Data from: The influence of cactus spine surface structure on puncture performance and anchoring ability is tuned for ecology
Crofts, Stephanie B.; Anderson, Philip S.L.; Anderson, P. S. L. (2018), Data from: The influence of cactus spine surface structure on puncture performance and anchoring ability is tuned for ecology, Dryad, Dataset, https://doi.org/10.5061/dryad.5878v18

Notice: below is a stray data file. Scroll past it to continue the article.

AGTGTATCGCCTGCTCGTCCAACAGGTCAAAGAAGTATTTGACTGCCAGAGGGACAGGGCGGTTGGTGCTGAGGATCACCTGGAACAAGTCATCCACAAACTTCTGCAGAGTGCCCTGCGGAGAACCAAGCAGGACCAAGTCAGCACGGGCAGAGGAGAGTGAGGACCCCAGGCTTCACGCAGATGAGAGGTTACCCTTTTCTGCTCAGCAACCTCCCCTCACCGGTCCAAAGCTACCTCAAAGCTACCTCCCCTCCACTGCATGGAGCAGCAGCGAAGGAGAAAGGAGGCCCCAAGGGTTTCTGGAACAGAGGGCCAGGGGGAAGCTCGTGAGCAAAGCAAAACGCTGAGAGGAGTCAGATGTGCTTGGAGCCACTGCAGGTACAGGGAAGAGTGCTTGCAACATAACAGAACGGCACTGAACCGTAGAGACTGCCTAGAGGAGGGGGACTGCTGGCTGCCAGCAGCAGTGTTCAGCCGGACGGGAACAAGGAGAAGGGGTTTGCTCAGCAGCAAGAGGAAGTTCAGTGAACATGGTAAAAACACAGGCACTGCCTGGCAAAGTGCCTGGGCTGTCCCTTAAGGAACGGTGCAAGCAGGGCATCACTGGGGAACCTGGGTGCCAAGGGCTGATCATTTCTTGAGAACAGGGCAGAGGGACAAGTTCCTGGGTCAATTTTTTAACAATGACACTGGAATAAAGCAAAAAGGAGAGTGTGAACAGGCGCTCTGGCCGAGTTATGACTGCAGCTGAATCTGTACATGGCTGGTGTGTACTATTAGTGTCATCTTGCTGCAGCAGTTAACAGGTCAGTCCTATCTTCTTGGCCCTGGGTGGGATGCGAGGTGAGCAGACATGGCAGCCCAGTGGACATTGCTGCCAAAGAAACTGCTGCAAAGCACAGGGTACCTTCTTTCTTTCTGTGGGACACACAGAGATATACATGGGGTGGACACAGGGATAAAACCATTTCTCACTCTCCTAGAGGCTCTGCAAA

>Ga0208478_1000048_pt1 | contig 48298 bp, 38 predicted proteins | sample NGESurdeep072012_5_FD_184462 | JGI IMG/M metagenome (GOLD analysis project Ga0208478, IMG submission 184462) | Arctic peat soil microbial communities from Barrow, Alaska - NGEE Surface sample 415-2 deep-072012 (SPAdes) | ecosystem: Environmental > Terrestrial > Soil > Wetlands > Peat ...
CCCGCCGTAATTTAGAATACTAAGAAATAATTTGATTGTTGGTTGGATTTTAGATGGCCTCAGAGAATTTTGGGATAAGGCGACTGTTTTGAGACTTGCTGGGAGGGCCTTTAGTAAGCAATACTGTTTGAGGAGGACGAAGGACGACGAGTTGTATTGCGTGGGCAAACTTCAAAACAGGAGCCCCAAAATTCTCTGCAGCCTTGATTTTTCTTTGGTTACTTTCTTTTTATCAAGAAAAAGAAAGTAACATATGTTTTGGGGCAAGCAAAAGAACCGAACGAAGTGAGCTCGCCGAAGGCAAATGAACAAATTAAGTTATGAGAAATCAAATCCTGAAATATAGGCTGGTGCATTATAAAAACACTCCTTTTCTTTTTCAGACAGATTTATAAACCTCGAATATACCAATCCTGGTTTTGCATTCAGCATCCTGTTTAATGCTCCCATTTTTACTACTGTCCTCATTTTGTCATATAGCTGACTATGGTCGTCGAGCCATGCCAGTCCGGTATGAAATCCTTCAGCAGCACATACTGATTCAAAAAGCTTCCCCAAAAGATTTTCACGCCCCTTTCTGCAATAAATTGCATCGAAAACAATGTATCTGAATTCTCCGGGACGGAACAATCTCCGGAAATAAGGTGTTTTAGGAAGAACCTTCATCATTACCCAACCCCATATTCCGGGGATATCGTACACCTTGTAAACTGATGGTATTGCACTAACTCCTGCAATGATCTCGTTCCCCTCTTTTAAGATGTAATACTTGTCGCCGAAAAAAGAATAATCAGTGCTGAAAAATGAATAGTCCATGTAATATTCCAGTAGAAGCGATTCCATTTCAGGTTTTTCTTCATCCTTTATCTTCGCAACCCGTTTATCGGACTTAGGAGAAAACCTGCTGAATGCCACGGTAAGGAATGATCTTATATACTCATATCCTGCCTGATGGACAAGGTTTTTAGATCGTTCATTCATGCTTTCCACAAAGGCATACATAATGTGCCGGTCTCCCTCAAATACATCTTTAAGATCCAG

Spines are common morphological features found in almost all major biological groups offering an opportunity to explore large-scale evolutionary convergence across disparate clades. As an example, opuntioid cacti have spines with barbed ornamentation that is remarkably similar in form and scale to that found on porcupine quills, suggesting specific biomechanical convergence across the animal and plant kingdoms. While the mechanics of porcupine quills as defensive mechanisms has been previously tested, the mechanics of cacti spines (which have evolved to fill a number of functions including defense, climbing and dispersal) has not been characterized. Here we study the puncturing and anchoring ability of six species of cactus, including both barbed and non-barbed spines. We found that barbed spines require less work to puncture a variety of targets than non-barbed spines. Barbed spines also require more work than non-barbed spines to withdraw from biological materials, due to their barbs engaging with tissue fibers. These results closely match those found previously for barbed vs. non-barbed porcupine quills, implying biomechanical convergence. The variation in performance of barbed versus non-barbed spines, as well as between barbed spines from different species, is likely tied to the diversity of ecological functions of cactus spines.